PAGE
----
THE government has spoken. Malaysia will not ratify the International Convention on the Elimination of All Forms of Racial Discrimination (ICERD), keeping us on the list of 14 countries that, in the language of the United Nations, did not express their consent to the treaty.
It would be nice to say we are in exalted company but among the other 13 are North Korea, Myanmar and South Sudan.
The first is a sabre-rattling hermit kingdom ruled by a dynasty of dictators. Despite being led by a Nobel Peace Prize laureate, the second shrugs off persistent allegations of atrocities against the Rohingya people.
The third gained independence in 2011 but two years later plunged into a devastating civil war that hopefully has ended for good with the signing of a power-sharing agreement in August.
Apart from Brunei and the Caribbean island of Dominica, the rest on the list are island countries in the Pacific Ocean.
Malaysia has very little in common with these nations, and yet, like them, we have decided that ICERD is not for us.
“The government will continue to defend the Federal Constitution, which contains a social contract that has been agreed upon by all races during the formation of the country,” said the Prime Minister’s Office on Friday.
But the single-paragraph statement did not explain the change of heart since Tun Dr Mahathir Mohamad had spoken at the UN General Assembly in New York on Sept 28.
In his speech, the Prime Minister said the new Malaysia would “firmly espouse” the principles promoted by the UN.
He mentioned truth, human rights, the rule of law, justice, fairness, responsibility and accountability as well as sustainability.
“It is within this context that the new government of Malaysia has pledged to ratify all remaining core UN instruments related to the protection of human rights,” he added.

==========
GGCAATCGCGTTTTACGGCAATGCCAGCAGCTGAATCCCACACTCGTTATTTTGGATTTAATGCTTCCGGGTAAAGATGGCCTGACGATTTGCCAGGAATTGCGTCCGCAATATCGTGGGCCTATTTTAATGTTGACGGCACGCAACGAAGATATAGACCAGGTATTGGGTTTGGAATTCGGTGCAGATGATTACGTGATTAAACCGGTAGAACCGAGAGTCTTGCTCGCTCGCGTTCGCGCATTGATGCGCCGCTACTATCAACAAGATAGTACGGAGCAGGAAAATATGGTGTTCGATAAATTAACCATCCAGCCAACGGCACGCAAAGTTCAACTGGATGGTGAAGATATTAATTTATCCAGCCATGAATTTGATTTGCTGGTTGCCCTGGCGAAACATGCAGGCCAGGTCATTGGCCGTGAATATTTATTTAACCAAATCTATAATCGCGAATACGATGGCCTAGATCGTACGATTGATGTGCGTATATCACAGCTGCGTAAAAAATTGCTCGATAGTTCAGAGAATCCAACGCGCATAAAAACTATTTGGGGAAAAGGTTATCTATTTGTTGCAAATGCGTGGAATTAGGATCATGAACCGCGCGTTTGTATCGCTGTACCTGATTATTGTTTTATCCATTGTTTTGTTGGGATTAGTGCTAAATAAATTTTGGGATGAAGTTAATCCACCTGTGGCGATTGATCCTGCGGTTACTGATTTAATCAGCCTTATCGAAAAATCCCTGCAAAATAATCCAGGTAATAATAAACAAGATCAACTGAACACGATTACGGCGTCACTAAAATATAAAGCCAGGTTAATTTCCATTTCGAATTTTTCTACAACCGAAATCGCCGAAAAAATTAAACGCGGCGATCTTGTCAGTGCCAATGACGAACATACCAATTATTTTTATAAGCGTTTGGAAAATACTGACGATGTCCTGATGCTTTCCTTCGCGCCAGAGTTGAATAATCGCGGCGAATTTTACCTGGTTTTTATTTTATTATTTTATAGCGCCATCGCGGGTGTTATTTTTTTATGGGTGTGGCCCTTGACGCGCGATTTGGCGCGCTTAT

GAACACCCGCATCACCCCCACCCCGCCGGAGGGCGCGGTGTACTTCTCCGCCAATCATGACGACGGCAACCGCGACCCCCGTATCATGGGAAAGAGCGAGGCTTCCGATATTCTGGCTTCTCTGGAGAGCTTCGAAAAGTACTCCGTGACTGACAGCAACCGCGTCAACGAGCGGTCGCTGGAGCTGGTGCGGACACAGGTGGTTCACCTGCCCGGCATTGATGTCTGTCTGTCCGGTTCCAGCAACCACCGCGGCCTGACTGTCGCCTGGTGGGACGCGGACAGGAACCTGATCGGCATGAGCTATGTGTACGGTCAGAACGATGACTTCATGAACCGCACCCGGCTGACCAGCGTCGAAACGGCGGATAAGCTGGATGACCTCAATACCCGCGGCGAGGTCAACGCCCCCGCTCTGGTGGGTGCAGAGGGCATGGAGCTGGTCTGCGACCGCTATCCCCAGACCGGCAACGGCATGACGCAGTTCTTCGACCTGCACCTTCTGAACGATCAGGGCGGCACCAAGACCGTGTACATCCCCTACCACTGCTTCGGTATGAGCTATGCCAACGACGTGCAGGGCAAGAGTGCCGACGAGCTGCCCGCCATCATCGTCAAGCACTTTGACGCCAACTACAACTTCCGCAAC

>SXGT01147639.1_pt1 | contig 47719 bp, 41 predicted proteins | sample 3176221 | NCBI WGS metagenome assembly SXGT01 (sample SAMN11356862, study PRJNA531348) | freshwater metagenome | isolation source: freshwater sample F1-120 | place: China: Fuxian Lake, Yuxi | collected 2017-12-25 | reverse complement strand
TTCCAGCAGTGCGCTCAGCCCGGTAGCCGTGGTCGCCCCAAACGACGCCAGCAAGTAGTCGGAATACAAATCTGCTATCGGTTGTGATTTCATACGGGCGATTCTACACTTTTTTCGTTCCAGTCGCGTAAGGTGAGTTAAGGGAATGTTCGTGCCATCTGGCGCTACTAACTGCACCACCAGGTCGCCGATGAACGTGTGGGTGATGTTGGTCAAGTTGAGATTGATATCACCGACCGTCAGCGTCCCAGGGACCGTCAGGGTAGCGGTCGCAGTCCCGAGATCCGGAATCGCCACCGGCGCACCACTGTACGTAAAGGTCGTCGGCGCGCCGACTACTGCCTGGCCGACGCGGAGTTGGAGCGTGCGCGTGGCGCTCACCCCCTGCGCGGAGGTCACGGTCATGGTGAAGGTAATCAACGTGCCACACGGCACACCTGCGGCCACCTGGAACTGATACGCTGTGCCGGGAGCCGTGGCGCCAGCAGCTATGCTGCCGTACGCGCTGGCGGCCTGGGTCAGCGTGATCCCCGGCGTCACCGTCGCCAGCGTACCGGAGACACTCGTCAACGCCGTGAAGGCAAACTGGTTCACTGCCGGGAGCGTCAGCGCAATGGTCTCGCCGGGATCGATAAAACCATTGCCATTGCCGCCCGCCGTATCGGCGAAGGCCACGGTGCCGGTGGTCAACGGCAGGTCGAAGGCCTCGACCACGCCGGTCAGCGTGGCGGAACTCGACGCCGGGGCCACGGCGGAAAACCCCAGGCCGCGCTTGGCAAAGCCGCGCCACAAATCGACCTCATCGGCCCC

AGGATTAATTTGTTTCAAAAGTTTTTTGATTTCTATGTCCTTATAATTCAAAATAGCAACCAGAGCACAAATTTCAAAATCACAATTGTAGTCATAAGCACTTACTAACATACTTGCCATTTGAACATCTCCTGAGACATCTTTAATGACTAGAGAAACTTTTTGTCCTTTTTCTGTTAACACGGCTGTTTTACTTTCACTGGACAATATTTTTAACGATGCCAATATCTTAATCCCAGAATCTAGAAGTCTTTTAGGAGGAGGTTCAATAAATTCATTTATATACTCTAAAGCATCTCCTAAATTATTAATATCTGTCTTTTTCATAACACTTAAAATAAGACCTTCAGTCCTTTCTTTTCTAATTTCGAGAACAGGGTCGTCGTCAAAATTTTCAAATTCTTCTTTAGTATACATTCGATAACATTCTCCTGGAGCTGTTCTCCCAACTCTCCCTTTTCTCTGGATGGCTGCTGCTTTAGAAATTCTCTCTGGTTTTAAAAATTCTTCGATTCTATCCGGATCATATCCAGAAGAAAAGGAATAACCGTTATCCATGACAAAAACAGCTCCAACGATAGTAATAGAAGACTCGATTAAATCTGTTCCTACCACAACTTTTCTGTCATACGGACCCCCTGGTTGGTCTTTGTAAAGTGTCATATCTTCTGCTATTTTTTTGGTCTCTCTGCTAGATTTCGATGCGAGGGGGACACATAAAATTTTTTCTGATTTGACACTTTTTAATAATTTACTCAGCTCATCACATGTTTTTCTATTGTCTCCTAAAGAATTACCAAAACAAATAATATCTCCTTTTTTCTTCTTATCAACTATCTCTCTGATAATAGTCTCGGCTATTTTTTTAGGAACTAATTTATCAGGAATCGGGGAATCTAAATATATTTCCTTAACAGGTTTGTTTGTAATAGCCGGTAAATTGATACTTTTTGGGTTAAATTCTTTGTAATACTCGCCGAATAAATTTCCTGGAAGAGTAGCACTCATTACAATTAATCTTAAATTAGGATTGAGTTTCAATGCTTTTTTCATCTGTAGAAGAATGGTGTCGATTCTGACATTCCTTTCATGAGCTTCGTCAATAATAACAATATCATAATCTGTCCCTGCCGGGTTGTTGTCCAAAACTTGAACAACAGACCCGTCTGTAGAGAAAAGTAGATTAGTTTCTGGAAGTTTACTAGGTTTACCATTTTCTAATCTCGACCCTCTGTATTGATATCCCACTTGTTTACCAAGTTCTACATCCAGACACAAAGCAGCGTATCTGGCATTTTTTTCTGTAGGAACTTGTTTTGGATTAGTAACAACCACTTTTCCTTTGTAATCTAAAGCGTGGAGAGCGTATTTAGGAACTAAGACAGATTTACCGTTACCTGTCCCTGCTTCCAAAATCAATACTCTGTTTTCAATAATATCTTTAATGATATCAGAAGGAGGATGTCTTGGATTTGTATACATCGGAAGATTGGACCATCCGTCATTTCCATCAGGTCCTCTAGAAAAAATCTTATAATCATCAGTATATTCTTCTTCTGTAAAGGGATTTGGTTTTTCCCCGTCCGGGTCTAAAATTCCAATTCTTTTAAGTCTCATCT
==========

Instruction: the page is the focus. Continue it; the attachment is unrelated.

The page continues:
ICERD is one of those nine core instruments, three of which Malaysia has ratified.
But even without the government saying it, it is obvious that the reversal has to do with mounting opposition to the ratification, fuelled by claims that the requirements of ICERD will jeopardise the special position of the Malays and the natives of Sabah and Sarawak, as provided under Article 153 of the Constitution.
There is also the accusation that the treaty is part of a Freemason agenda to “destroy religion, race and country”.
The political heat over the issue shot up when Umno and PAS said their members would join an anti-ICERD rally at Dataran Merdeka in Kuala Lumpur on Dec 8.
Now that the government has made it clear that the ratification would not happen, the rally organisers said the event would still proceed but as a celebration and not a protest.
The organisers were quick to declare the decision not to ratify ICERD as a triumph of the rakyat in pressuring the government.
But perhaps there are a few other things to celebrate.
The rally should also be an occasion to applaud the victory of fear-mongering and obfuscation over calm and rational public discourse.
On Dec 8, let us join hands and give thanks to the idea that those who create the loudest and most threatening noises, regardless of substance and accuracy, are most likely to win the day.
And while we are at it, why not salute those who prefer to talk about conspiracies and phantom dangers instead of debating what we actually can or cannot do based on what is in the Constitution and ICERD?
In addition, we ought to commemorate the fact that in Malaysia, the easiest way to score political points is to deem certain matters as sensitive and non-negotiable and to attack those who want to address these matters, never mind that the future of the country may well be at stake.
Most of all, we should pat ourselves on the back for taking one step forward and two steps back.
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